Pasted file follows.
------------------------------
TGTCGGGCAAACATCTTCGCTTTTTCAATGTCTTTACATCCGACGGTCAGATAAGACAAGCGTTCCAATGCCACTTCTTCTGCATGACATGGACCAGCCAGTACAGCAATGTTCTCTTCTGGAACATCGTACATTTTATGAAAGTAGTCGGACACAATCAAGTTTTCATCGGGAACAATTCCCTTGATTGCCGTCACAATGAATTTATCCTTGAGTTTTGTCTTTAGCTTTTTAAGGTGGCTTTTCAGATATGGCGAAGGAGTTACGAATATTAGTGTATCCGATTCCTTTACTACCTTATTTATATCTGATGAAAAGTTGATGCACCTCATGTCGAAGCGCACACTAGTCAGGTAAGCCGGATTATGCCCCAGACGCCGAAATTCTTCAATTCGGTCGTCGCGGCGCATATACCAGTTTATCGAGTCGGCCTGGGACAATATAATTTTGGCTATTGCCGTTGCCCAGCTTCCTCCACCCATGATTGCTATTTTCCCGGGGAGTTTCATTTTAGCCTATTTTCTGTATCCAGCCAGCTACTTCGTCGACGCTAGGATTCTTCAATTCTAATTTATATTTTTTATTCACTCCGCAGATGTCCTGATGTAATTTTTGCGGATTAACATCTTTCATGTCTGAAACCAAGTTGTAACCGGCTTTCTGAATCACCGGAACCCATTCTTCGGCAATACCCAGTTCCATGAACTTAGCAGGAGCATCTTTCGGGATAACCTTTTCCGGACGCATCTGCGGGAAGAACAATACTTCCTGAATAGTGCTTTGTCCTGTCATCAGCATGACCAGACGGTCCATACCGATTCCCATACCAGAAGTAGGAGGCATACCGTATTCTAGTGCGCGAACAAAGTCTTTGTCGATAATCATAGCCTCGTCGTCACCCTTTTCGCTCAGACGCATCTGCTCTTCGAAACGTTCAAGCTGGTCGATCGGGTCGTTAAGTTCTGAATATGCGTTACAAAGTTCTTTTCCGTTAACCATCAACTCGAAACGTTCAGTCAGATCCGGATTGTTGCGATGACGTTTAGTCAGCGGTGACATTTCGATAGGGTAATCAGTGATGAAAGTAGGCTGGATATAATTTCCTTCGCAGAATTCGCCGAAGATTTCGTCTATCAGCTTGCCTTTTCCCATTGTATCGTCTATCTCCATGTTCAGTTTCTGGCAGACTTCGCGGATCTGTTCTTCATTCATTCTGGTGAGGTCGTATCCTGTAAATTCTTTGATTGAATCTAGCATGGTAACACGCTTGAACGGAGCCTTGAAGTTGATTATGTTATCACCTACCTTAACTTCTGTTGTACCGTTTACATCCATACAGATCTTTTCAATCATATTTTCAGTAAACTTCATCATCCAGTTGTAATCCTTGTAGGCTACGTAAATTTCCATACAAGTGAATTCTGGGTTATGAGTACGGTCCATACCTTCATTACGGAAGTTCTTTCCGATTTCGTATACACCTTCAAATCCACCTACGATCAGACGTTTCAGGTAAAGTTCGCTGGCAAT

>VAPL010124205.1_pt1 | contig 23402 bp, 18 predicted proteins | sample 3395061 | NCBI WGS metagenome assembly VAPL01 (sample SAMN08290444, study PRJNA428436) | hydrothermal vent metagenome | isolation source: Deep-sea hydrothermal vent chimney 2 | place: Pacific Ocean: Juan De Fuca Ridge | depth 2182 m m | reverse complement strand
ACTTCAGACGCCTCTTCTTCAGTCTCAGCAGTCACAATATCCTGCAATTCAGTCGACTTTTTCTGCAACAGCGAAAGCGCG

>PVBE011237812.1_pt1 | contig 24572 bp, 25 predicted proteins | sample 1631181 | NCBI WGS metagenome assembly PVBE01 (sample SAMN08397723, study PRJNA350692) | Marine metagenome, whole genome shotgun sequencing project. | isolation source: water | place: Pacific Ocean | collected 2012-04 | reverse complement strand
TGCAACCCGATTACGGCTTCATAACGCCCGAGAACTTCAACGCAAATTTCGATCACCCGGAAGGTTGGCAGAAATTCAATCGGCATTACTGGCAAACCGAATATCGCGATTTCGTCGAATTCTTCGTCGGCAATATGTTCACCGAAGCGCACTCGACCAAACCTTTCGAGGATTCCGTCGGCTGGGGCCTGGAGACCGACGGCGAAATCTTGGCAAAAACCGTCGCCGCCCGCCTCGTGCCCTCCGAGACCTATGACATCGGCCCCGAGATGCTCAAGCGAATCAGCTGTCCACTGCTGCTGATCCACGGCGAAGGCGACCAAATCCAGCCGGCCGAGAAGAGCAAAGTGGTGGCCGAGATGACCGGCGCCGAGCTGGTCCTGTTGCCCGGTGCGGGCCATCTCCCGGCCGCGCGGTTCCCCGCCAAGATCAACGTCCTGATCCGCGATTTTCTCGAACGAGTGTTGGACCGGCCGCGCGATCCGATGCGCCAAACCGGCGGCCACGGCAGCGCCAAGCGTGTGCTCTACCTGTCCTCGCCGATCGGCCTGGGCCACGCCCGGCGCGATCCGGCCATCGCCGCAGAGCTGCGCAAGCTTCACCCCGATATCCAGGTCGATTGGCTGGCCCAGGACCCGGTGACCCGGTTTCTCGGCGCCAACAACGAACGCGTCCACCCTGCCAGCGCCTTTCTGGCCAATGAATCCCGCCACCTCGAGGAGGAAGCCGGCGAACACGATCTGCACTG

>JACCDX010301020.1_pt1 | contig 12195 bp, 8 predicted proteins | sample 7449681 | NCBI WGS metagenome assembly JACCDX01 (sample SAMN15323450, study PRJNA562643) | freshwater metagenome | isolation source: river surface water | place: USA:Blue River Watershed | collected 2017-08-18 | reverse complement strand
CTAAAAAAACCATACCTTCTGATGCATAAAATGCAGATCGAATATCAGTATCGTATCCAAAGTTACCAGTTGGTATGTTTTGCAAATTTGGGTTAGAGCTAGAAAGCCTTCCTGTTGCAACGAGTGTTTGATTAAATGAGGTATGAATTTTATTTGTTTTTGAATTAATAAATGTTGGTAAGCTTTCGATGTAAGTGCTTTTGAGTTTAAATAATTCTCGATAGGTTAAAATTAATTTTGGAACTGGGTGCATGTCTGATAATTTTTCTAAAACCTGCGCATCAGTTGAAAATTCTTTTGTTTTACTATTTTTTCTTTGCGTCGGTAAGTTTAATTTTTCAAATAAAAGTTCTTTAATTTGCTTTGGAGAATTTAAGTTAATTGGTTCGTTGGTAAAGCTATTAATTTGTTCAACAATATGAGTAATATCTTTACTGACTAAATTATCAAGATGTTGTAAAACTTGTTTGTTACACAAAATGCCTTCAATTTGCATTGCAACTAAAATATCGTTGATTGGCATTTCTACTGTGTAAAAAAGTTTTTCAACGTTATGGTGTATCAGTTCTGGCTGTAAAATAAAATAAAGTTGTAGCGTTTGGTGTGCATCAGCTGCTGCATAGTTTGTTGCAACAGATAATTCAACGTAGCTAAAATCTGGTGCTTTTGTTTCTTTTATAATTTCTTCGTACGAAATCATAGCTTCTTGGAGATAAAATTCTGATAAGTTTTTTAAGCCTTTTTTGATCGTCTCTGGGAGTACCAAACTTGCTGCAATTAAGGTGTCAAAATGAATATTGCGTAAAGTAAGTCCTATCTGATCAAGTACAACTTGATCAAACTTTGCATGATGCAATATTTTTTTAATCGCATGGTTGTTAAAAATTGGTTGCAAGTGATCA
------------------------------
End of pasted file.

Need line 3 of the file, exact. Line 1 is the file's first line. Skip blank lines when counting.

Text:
ACTTCAGACGCCTCTTCTTCAGTCTCAGCAGTCACAATATCCTGCAATTCAGTCGACTTTTTCTGCAACAGCGAAAGCGCG